posted by xingcat at 5:18 AM on May 15, 2019 [5 favorites]

When did “showrunner” replace “producer?”
See this MeTa.
posted by zamboni at 5:23 AM on May 15, 2019 [1 favorite]

Showrunner [Slate]
posted by Halloween Jack at 6:42 AM on May 15, 2019 [2 favorites]

[Please drop the showrunner derail.]
posted by taz (staff) at 6:58 AM on May 15, 2019 [1 favorite]

Admittedly Officer Zatelli wasn't a main character, but he was in more than one episode of Barney Miller (actually I thought he was in more episodes than he was, as the character stands out in my mind, but according to IMDB, it was five). That show also featured regular guest spots by Marty and Mr. Driscol, who certainly seemed to be a couple, even if that wasn't openly and blatantly stated. And this was all in a half-hour comedy, not an hour-long serious drama like NYPD Blue. (And yes, before anybody starts, Marty started out as a bit of a joke character, but evolved into a regular guest star who seemed to be respected, at least to some degree, by everybody in the 12th, including Wojo.)

I'm not trying to take anything away from Bochco. I mean he tried to give the world a Rockford Files spin-off so he's got karma credit points to spare. I just don't think we should be too dismissive of what other people did before him.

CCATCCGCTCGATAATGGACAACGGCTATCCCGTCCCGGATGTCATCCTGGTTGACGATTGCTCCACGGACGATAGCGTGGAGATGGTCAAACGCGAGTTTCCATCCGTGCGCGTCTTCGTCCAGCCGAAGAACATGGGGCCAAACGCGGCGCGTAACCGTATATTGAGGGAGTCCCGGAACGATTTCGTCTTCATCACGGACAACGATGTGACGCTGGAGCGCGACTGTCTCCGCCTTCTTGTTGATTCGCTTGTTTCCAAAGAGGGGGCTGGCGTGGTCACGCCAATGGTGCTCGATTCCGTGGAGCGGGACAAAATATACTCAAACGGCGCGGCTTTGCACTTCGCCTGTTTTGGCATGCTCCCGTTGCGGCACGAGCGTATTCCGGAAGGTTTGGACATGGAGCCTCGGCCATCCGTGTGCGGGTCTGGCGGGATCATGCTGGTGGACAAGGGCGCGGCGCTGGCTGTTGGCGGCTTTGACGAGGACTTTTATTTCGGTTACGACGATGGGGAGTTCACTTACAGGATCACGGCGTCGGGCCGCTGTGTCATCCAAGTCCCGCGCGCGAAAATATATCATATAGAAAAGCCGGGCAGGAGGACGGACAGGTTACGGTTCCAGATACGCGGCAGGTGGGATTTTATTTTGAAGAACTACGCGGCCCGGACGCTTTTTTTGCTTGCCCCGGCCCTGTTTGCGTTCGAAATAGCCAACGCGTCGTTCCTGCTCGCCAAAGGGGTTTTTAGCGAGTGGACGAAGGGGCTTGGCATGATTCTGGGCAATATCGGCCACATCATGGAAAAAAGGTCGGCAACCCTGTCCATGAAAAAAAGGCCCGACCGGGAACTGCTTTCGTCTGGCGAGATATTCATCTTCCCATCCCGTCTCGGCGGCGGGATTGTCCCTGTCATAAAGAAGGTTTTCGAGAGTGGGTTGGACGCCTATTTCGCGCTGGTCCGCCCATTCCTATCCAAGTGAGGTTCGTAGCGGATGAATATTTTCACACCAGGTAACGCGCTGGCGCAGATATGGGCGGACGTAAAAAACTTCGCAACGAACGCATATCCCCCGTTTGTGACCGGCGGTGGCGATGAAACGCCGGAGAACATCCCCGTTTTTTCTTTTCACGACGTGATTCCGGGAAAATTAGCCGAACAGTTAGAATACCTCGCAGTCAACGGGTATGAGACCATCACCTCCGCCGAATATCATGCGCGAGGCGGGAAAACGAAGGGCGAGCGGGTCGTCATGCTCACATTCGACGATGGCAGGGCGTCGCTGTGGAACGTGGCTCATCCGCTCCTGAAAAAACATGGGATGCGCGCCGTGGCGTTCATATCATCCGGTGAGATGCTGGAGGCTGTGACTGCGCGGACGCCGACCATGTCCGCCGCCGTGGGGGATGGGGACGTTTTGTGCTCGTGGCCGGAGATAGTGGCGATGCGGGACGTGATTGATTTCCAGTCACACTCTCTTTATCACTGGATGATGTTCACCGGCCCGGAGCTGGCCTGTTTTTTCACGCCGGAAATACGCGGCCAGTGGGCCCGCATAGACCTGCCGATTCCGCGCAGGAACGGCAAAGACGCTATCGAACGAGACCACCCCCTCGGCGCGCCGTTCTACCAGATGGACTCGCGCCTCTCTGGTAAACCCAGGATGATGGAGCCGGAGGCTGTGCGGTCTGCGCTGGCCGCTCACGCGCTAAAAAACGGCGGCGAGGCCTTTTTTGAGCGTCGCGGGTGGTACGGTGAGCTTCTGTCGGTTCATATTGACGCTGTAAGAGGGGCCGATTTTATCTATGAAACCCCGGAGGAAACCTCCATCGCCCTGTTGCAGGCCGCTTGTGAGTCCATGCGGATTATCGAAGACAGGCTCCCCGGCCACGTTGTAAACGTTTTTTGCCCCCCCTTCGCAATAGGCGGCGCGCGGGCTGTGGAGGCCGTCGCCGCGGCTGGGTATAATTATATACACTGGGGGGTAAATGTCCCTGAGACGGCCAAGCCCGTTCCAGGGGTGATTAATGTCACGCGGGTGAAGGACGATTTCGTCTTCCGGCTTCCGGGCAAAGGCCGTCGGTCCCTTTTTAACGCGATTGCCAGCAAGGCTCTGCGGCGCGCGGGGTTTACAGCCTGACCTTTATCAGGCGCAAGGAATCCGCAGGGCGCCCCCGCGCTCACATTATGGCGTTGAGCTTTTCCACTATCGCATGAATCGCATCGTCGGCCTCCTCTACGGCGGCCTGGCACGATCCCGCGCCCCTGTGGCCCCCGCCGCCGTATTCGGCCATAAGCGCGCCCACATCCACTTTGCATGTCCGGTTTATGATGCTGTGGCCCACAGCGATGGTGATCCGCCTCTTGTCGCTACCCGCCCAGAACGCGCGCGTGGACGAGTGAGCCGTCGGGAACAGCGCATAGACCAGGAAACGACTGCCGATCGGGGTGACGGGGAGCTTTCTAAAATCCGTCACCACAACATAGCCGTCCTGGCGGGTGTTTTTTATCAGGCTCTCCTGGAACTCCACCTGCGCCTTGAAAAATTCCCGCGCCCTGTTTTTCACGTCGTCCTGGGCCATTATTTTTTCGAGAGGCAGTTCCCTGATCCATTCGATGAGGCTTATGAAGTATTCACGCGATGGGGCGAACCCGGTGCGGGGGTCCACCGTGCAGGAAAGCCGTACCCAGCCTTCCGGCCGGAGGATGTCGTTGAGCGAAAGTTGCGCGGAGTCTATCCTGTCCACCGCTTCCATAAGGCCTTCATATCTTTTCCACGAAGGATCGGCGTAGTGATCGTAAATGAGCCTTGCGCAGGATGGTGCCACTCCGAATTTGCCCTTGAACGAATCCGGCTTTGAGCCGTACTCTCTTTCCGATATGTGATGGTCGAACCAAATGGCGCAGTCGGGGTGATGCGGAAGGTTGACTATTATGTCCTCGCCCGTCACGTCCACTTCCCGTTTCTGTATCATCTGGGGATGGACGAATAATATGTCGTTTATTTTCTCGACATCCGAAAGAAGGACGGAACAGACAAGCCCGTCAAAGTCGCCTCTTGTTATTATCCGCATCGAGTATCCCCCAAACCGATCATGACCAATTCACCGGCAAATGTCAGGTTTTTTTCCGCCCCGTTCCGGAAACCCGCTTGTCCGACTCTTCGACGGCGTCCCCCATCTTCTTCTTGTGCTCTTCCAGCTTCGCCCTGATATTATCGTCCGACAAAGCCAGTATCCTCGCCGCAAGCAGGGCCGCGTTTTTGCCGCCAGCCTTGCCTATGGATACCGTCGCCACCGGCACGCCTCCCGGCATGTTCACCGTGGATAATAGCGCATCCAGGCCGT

posted by sardonyx at 7:26 AM on May 15, 2019 [1 favorite]

hippybear, thanks for posting this -- I didn't know about this, and hadn't known that NYPD Blue portrayed an openly gay character (at least one -- Wikipedia implies maybe one more as well?) explicitly and respectfully.

(There are some US TV shows that were groundbreaking in various ways in the 1990s but that I was too young to watch when they started. NYPD Blue is one and Twin Peaks is another. I watched it recently and holy crap, I'd never known that Twin Peaks actually features a trans woman character in a kind of respectful way! And probably there is other unusual-for-the-era inclusivity I might see if I watch 1990s TV now, but I might not notice, because it's more commonplace now....)
posted by brainwane at 2:20 PM on May 15, 2019 [2 favorites]

Hollywood loves to pat itself on the back for nearly every progressive issue.

My kids recently watched Queer Eye and loved it and I was trying to explain to them how LGBT people have been discriminated against for a long time and having openly LGBT people on TV is kind of a new thing and of course they were completely oblivious in a "what's water?" kind of way.

Combine that with my pet theory that everyone greatly underestimates the effects of film and TV on our culture, and going from "no LGBT people on TV" to "a reasonable number of LGBT people on TV" is a huge deal, and I'm happy to give kudos to those early pioneers.
posted by nnethercote at 11:02 PM on May 15, 2019 [2 favorites]